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'Lionhearted' Wantagh boy fights rare form of cancer

Wantagh child battles rare brain cancer


A 5-year-old Wantagh boy fighting an aggressive form of terminal cancer appears to have the heart of a lion. The Levittown Fire Department, along with Santa Claus, gathered at Luis Mendez III’s house on Dec. 21 to grant his Christmas wish to see Santa at home.

Around 100 family members, friends, neighbors and elected officials, and Luis III’s family — his parents, Luis Jr. and Karla, and his 3-year-old twin sisters, Ava and Sofia — joined the Fire Department and dressed up for a Christmas celebration outside the Mendez home.

Luis III, affectionately dubbed Lionheart Lou by his family and those who support his fight, was diagnosed in August 2017 with diffuse intrinsic pontine glioma, which most often takes the form of a tumor in the brain stem. His only symptoms were a teary left eye and occasional headaches. After a CT scan, two eye exams and an MRI confirmed the diagnosis, the doctors at Cohen Children’s Hospital in New Hyde Park told the Mendez family that they believed Luis had just three to six months to live.

Sixteen months later, he continues to beat the odds.

DIPGs are highly aggressive and difficult to treat, according to the Boston Children’s Hospital website. They affect the part of the brain that controls many of the body’s most important functions, including breathing, blood pressure and heart rate. Roughly 200 children in the U.S. are diagnosed with this incurable form of cancer each year.

Luis has already endured 30 rounds of radiation therapy. “He has been poked, prodded, examined, tested and consumed unimaginable medicines and treatments that I wouldn’t wish on anyone,” his father wrote in a flier last year.

Starting in November 2017, Luis’s parents took him to the Angeles Hospital in Monterrey, Mexico, every four weeks for experimental chemotherapy treatments costing $15,000 to $20,000 per treatment. The doctors there told the Mendezes in April that his tumor had grown slightly larger. He was scheduled to go to Monterrey for his 10th treatment in September, but he caught pneumonia. At that point, he was having trouble walking and talking, and his parents decided to end the treatments and the travel.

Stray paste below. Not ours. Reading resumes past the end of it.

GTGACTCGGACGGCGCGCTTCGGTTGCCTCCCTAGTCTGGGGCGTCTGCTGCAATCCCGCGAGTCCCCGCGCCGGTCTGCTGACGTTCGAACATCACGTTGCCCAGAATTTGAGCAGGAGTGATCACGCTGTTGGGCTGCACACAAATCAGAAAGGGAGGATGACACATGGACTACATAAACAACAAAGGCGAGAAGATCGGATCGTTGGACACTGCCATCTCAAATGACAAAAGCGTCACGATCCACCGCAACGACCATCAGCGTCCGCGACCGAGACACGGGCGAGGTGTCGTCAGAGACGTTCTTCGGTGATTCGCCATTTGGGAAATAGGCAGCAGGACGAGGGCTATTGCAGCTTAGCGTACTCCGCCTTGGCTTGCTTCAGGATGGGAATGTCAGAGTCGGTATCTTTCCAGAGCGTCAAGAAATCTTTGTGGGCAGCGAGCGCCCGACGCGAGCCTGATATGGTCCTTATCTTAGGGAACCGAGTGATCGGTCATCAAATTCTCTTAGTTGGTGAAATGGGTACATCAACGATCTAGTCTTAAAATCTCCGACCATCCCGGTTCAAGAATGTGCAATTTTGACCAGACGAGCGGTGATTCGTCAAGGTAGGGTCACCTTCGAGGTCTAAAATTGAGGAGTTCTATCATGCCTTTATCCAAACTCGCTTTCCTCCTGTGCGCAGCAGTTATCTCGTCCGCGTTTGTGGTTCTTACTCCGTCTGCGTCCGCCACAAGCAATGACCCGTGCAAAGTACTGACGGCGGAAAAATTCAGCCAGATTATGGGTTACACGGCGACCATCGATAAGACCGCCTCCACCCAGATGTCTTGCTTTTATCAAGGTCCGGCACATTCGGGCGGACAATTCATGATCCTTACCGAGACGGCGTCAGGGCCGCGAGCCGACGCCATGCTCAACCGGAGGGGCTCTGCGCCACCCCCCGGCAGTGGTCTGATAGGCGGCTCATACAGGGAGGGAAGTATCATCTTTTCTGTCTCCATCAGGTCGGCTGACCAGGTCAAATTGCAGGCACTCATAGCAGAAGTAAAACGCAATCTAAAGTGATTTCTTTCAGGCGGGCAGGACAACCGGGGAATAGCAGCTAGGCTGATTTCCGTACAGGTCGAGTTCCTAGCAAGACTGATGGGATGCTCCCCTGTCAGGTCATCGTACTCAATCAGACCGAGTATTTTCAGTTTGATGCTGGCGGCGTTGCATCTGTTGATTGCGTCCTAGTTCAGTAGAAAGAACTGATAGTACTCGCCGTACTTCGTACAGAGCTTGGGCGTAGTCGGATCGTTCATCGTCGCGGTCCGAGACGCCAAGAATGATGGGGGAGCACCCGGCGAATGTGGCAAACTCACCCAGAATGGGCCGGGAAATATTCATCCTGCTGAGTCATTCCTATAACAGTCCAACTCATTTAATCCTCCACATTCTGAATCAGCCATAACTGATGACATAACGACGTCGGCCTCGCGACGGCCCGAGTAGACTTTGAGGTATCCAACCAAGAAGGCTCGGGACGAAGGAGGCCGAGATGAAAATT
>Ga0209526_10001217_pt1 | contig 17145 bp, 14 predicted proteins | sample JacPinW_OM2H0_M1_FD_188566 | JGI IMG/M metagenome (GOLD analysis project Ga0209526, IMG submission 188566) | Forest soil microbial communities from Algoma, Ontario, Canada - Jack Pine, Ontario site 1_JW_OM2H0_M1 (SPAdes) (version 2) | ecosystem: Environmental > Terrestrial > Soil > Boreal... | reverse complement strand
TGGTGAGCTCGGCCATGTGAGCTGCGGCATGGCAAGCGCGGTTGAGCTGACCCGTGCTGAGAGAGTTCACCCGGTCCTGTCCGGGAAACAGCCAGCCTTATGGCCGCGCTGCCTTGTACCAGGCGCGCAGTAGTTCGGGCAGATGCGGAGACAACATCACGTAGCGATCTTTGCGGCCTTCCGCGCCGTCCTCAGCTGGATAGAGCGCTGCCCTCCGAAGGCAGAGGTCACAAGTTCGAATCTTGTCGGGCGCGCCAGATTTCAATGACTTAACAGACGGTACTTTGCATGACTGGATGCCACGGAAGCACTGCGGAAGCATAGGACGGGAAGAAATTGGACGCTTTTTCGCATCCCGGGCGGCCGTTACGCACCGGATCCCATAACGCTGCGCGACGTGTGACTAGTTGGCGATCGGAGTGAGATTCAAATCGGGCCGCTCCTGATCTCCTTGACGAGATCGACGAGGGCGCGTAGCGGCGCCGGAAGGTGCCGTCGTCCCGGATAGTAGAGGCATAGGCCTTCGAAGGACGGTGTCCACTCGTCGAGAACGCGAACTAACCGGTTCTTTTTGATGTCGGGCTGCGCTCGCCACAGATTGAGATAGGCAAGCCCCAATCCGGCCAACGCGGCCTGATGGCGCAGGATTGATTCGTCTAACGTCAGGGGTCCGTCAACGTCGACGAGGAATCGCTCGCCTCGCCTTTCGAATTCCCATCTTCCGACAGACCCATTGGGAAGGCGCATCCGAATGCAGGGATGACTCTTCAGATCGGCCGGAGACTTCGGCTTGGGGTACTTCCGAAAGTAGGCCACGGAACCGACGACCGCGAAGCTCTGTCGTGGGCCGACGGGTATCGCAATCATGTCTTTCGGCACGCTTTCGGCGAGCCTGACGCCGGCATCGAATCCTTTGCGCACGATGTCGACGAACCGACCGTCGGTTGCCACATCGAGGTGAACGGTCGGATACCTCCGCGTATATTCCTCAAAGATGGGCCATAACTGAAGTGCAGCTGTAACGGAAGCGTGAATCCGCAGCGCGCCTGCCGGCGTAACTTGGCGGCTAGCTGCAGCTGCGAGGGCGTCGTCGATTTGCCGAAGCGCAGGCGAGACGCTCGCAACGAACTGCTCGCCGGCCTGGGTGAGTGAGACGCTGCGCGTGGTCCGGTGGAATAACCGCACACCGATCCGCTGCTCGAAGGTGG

Karla and Luis Jr. spoke to other parents of children with DIPG to see how they were coping with the disease. After visiting major hospitals all over the U.S. and researching treatment options, they concluded that there weren’t many options north of Mexico. American doctors told the couple that they could not treat their son, and that they should “go home and make memories,” according to Luis Jr.

Luis III now receives IV infusions of vitamin C and glutathione every three days, and takes an assortment of vitamins, as well as turmeric, cumin and black seed oil. “We do everything under the sun to try to make him as comfortable and to help him with anything,” Karla said.

“We pray a lot,” she added. “We’re very faithful . . . We’ll do anything to help find a cure for our son.”

The Mendezes’ insurance does not cover all of the medical costs, Karla said. She has taken time off from her job as an ultrasound technician at Plainview Hospital to care for and spend time with her son. Luis Jr., a corrections officer for the Nassau County Sheriff’s Department, has taken a leave of absence to be home as well. His co-workers have volunteered their leave of absence time to him so he can continue to get paid yet remain at home.

The family receives gifts and food from family, friends and local businesses. Neighbors have dropped off Christmas gifts for the Mendez children and food for the family. Thanks to the generosity, Karla said, she hasn’t had to do much grocery shopping and can spend more time with her son.

“The biggest thing about this is that we see so much bad, but there is so much good,” Karla said. “There are amazing people.”

To help Luis and his family, visit the webpage Facebook.com/LuisMendez2340 or donate through the links Paypal.me/LionheartLou and www.gofundme.com/lionheart-lou.